I stayed up to the wee hours of the morning pouring
over it. I couldn't put it down. "Proud" and "Inspired"
are the two words that immediately spring to mind.
after chapter bears witness to the love and care that
went into retrieving your lost heritage. You've managed
to weave the work of discovery together with the family
history you've restored to create a book that should
have wide appeal to those just embarking on their own
journey of discovery, as well as the seasoned
researcher. To those still contemplating whether, or
how, they should begin, this book will provide solid
methodology and inspiration to do so.
personal note, as someone who has been researching
African American enslaved ancestry for over ten years in
the state of South Carolina, I found the book to be of
immense inspiration. The chapters, Shaking the Family
Tree Even Harder and Bridging the Gap Between
America and West Africa, have given me renewed
energy in the search for that "ultimate bridge." I was
struck more than once by certain similarities in our
respective searches and reminded of how much we can all
learn through these shared experiences. I am still
taking many notes from your book.
many years since my book Black Genealogy came out
in 1977. It was the first guide book on how to trace
African-American genealogy, the same year as Alex
Haley's blockbuster "Roots" appeared. A lot of new
techniques in researching family history are used now
but were not available in those days such as the
internet and DNA. You are to be commended for your
diligent research in exploring numerous records that
helped you trace your ancestry back to Africa. I
am sure that members of your family are proud that you
have completed the circle in tracing their heritage to
the Motherland. Readers of your book will be
encouraged to research their own history after reading
Mississippi to Africa: A Journey of Discovery.
Your book is a welcomed edition to the Charles L.
Blockson Afro-American Collection at Temple University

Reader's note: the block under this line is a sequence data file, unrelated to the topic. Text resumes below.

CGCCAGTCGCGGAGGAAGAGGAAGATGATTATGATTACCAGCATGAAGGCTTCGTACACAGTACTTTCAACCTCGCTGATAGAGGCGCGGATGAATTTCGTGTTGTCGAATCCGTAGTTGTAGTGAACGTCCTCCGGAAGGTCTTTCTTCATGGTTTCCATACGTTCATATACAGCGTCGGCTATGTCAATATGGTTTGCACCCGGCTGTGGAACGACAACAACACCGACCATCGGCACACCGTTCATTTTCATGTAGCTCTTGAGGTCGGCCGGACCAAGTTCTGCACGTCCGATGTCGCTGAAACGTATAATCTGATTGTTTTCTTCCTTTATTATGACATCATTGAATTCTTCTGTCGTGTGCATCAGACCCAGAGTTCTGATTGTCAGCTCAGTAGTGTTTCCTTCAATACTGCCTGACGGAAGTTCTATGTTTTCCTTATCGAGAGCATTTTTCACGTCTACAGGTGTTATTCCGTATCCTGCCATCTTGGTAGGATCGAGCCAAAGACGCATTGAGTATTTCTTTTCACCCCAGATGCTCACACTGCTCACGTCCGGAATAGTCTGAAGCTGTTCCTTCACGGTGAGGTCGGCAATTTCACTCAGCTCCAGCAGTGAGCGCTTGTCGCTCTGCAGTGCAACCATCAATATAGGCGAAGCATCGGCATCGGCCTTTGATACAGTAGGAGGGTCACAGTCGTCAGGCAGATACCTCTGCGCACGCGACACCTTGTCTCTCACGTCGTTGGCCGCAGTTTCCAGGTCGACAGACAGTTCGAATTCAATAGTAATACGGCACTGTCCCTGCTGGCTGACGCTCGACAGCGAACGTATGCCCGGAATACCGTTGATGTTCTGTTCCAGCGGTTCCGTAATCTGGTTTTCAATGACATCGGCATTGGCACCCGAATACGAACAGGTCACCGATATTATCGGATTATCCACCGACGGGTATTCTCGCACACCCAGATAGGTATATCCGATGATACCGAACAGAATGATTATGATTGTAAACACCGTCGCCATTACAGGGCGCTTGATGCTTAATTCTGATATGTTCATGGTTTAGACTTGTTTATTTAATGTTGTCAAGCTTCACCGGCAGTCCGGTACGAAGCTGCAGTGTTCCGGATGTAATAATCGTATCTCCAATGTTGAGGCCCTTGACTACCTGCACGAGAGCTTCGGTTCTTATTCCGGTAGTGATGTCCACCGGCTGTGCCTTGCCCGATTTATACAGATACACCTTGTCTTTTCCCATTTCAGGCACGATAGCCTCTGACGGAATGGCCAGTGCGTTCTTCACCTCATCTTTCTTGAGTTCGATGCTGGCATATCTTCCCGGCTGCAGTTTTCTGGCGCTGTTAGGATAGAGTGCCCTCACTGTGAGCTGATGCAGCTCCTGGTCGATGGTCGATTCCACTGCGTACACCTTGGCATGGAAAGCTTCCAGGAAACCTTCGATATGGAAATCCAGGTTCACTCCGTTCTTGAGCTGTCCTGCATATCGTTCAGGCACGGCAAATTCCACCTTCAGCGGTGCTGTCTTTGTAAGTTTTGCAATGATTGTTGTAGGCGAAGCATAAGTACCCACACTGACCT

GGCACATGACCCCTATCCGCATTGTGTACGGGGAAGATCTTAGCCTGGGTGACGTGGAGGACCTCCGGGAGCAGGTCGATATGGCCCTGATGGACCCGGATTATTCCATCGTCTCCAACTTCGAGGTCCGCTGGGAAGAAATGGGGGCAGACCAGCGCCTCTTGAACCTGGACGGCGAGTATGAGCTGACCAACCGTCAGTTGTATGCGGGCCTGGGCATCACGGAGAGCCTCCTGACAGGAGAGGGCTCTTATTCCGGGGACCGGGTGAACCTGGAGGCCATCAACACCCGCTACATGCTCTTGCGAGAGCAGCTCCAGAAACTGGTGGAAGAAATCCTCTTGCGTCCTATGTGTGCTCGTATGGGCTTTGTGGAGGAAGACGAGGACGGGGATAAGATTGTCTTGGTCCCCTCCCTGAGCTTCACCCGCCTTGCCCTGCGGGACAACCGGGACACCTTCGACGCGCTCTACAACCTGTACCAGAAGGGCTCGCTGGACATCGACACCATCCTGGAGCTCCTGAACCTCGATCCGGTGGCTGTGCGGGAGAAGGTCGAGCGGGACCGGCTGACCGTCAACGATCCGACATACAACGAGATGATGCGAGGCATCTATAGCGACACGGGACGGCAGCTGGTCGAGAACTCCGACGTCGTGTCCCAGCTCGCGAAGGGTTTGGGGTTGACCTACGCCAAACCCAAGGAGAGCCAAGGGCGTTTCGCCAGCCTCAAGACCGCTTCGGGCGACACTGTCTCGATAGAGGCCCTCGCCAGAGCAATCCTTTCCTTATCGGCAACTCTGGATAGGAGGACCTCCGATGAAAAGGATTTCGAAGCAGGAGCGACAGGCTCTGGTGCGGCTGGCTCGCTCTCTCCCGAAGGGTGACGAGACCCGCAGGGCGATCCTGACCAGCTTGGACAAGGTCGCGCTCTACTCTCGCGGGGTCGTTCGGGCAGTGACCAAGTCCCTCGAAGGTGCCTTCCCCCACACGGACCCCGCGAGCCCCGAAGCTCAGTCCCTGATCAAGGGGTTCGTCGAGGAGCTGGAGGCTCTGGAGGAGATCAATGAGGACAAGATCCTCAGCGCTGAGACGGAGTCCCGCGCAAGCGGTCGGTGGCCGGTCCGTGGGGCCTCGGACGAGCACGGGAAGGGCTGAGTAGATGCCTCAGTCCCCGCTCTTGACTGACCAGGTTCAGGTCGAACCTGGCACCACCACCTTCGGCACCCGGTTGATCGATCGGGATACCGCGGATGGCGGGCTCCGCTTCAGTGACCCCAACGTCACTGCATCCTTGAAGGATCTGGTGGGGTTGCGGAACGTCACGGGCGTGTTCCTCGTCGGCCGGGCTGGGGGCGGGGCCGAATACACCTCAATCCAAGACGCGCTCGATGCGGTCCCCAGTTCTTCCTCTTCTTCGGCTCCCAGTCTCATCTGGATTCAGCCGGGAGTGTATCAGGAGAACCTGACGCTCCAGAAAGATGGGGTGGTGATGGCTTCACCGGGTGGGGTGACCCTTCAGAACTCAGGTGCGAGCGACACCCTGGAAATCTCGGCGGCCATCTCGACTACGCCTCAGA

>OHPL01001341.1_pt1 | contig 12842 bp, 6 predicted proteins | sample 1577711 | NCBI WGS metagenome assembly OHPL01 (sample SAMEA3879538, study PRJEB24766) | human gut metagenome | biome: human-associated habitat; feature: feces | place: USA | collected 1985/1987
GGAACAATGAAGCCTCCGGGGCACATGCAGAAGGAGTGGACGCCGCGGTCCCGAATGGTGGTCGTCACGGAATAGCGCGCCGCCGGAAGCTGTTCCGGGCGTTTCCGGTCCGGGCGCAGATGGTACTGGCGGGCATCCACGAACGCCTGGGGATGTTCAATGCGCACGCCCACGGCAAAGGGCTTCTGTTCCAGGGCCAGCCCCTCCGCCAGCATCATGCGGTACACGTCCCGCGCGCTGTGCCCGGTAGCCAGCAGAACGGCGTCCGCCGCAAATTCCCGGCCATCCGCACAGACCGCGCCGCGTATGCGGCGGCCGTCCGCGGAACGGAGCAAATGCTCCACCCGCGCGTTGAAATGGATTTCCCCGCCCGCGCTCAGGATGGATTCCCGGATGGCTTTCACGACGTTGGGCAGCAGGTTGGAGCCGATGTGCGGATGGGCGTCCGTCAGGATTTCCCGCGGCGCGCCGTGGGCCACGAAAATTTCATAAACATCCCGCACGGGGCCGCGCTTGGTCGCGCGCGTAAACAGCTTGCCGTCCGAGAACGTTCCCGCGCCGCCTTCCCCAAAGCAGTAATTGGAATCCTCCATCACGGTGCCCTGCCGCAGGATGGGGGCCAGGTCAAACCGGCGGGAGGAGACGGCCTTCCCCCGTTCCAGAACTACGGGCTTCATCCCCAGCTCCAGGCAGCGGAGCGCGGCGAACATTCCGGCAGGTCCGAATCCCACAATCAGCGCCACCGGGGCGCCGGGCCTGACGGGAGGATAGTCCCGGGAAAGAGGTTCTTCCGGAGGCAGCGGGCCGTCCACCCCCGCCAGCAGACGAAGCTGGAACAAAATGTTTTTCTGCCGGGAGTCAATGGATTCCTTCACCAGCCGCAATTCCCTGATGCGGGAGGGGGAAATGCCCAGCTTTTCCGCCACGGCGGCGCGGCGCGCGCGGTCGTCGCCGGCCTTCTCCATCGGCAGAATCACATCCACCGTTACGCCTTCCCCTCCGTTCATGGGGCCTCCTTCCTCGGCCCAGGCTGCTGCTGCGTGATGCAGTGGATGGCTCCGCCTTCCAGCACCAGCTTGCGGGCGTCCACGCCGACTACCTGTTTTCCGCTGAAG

Charles L. Blockson, Curator Emeritus
The Charles L. Blockson Afro-American Collection, Temple
University, Philadelphia, PA
Author of Black Genealogy
I just finished reading your
book. I couldn't put it down and have recommended it to
several others. I have been researching for many years,
but you have really inspired me to put the story of my
research down on paper. You truly personified "leave no
stone unturned" and I was constantly amazed at your
level of effort.
Robyn Smith, Genealogist
Since the writing of my
co-authored book Black Genesis in 1977, many
how-to books have been written to compliment this
first, African-American genealogical resource book.
Great advances have been made in the field of
African-American genealogy, and Mississippi to
Africa: A Journey of Discovery is one of those
advances. Melvin Collier's book is an easy read, and
the novice and advanced researcher finds plenty of help
to break down the genealogical wall of slavery. He also
gives us a clear path to uncovering our African roots
using conventional and DNA means.
Dr. James M. Rose
Author of Black Genesis
poured over the vast amount of well-presented
information, I began to feel connected to people who
could have just as easily been my own ancestors. The
many twists and turns that you had to endure in
unearthing this history gave me a deeper insight as to
the many difficulties, challenges and roadblocks that
our ancestors faced just to survive. Yet these
challenges were met in spite of their lack of resources.
This was especially inspiring to me as my paternal roots
are in Mississippi.
book was extremely well-documented and, in my opinion,
could easily serve as a textbook for a course in tracing
family history. The story holds the reader's attention
and the writing is simple and direct without becoming
too dry. It also paints a picture of the land of freedom
that was not for those who were brought here to build
the nation but restrained from partaking of the fruits.
This, too, is American History. The stories of broken
families, twisted families and intermingled families and
generally inhuman behavior has not been told as an
integral part of the story of this nation and the many
ripples which still reach us today. Your book is a much
needed step on the path toward that truth. I
congratulate you on your curiosity and honor you for the
tenacity to address and complete this difficult
Oliver II of New York
Mississippi to Africa gave me a clear picture and
understanding of the importance of family connection and
roots and the role parents play in maintaining the
family structure. The journey you took from
Mississippi to Africa vividly describes how ingenious
our slave ancestors were in maintaining that family
structure under the conditions they were forced to live.
I hope each one who reads your book understands how,
through your search, you revealed the spirits, habits,
and capacities of a resilient people.
Almedia Knight, Poet
Mississippi to Africa is not a lightweight book. It
could have very easily been one of those scholarly tomes
that the lay family historian would shy away from.
However, I am hear to say that would be a mistake.
Melvin Collier has wisely used his family and personal
research and experiences to deliver a text that should
be read by anyone who is serious about African
Ancestored Genealogy. Read complete review at
Geder, Historian & Photo Restoration Artist
The author can be contacted at